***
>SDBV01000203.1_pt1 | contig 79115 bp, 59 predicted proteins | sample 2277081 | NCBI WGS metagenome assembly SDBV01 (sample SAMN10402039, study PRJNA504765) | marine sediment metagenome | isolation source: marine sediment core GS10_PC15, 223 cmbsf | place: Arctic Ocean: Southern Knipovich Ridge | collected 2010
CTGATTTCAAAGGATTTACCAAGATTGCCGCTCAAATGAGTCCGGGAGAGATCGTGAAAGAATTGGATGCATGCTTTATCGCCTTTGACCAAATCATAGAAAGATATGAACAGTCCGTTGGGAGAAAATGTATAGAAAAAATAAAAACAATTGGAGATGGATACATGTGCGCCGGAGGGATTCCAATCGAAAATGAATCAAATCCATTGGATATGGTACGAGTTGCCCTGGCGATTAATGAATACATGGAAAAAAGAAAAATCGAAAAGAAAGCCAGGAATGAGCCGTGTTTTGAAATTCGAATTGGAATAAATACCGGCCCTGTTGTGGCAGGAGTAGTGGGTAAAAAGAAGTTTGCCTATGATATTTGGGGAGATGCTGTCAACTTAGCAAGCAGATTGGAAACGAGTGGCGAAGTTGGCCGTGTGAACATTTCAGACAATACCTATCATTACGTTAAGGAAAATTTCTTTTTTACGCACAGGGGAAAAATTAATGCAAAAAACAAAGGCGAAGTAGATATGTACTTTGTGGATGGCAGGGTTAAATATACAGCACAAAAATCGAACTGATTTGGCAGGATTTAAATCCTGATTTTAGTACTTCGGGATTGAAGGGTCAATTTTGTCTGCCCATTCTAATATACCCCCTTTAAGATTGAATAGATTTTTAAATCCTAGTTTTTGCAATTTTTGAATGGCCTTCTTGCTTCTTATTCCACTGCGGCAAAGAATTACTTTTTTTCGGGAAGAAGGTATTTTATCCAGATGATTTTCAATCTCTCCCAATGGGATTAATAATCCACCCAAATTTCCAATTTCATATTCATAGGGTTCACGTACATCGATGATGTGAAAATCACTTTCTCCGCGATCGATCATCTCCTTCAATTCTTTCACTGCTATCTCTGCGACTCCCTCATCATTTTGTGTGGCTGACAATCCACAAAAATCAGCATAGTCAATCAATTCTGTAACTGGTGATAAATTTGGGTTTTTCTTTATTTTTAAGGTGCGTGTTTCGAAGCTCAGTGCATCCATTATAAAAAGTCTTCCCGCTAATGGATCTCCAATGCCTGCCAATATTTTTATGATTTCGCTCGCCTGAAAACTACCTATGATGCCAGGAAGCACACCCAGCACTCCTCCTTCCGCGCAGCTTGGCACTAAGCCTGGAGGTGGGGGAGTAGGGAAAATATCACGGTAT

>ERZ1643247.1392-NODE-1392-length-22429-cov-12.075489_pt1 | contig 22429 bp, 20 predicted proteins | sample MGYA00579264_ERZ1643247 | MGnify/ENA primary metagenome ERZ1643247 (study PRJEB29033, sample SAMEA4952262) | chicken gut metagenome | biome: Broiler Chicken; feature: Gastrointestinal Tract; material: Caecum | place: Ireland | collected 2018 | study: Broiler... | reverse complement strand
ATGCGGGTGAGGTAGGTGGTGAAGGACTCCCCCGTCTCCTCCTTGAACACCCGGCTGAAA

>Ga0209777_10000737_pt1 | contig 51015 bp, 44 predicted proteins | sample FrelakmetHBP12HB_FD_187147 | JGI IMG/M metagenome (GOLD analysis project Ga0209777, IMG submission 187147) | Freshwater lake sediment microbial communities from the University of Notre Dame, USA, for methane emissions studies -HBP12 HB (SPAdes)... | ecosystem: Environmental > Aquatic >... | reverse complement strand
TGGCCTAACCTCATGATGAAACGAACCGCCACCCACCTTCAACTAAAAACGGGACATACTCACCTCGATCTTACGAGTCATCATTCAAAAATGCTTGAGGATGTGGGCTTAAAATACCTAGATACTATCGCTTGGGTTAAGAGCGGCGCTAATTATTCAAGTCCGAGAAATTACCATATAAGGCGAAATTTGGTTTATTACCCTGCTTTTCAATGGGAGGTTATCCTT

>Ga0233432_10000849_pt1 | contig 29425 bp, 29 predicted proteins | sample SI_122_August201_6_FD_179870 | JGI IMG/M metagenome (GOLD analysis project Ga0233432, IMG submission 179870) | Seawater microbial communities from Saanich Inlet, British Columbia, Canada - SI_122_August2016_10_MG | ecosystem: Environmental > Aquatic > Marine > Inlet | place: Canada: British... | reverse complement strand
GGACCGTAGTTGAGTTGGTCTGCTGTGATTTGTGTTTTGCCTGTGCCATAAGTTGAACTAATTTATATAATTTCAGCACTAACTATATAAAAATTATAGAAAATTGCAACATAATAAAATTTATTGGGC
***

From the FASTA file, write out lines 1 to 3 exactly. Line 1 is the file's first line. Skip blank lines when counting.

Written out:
>SDBV01000203.1_pt1 | contig 79115 bp, 59 predicted proteins | sample 2277081 | NCBI WGS metagenome assembly SDBV01 (sample SAMN10402039, study PRJNA504765) | marine sediment metagenome | isolation source: marine sediment core GS10_PC15, 223 cmbsf | place: Arctic Ocean: Southern Knipovich Ridge | collected 2010
CTGATTTCAAAGGATTTACCAAGATTGCCGCTCAAATGAGTCCGGGAGAGATCGTGAAAGAATTGGATGCATGCTTTATCGCCTTTGACCAAATCATAGAAAGATATGAACAGTCCGTTGGGAGAAAATGTATAGAAAAAATAAAAACAATTGGAGATGGATACATGTGCGCCGGAGGGATTCCAATCGAAAATGAATCAAATCCATTGGATATGGTACGAGTTGCCCTGGCGATTAATGAATACATGGAAAAAAGAAAAATCGAAAAGAAAGCCAGGAATGAGCCGTGTTTTGAAATTCGAATTGGAATAAATACCGGCCCTGTTGTGGCAGGAGTAGTGGGTAAAAAGAAGTTTGCCTATGATATTTGGGGAGATGCTGTCAACTTAGCAAGCAGATTGGAAACGAGTGGCGAAGTTGGCCGTGTGAACATTTCAGACAATACCTATCATTACGTTAAGGAAAATTTCTTTTTTACGCACAGGGGAAAAATTAATGCAAAAAACAAAGGCGAAGTAGATATGTACTTTGTGGATGGCAGGGTTAAATATACAGCACAAAAATCGAACTGATTTGGCAGGATTTAAATCCTGATTTTAGTACTTCGGGATTGAAGGGTCAATTTTGTCTGCCCATTCTAATATACCCCCTTTAAGATTGAATAGATTTTTAAATCCTAGTTTTTGCAATTTTTGAATGGCCTTCTTGCTTCTTATTCCACTGCGGCAAAGAATTACTTTTTTTCGGGAAGAAGGTATTTTATCCAGATGATTTTCAATCTCTCCCAATGGGATTAATAATCCACCCAAATTTCCAATTTCATATTCATAGGGTTCACGTACATCGATGATGTGAAAATCACTTTCTCCGCGATCGATCATCTCCTTCAATTCTTTCACTGCTATCTCTGCGACTCCCTCATCATTTTGTGTGGCTGACAATCCACAAAAATCAGCATAGTCAATCAATTCTGTAACTGGTGATAAATTTGGGTTTTTCTTTATTTTTAAGGTGCGTGTTTCGAAGCTCAGTGCATCCATTATAAAAAGTCTTCCCGCTAATGGATCTCCAATGCCTGCCAATATTTTTATGATTTCGCTCGCCTGAAAACTACCTATGATGCCAGGAAGCACACCCAGCACTCCTCCTTCCGCGCAGCTTGGCACTAAGCCTGGAGGTGGGGGAGTAGGGAAAATATCACGGTAT

>ERZ1643247.1392-NODE-1392-length-22429-cov-12.075489_pt1 | contig 22429 bp, 20 predicted proteins | sample MGYA00579264_ERZ1643247 | MGnify/ENA primary metagenome ERZ1643247 (study PRJEB29033, sample SAMEA4952262) | chicken gut metagenome | biome: Broiler Chicken; feature: Gastrointestinal Tract; material: Caecum | place: Ireland | collected 2018 | study: Broiler... | reverse complement strand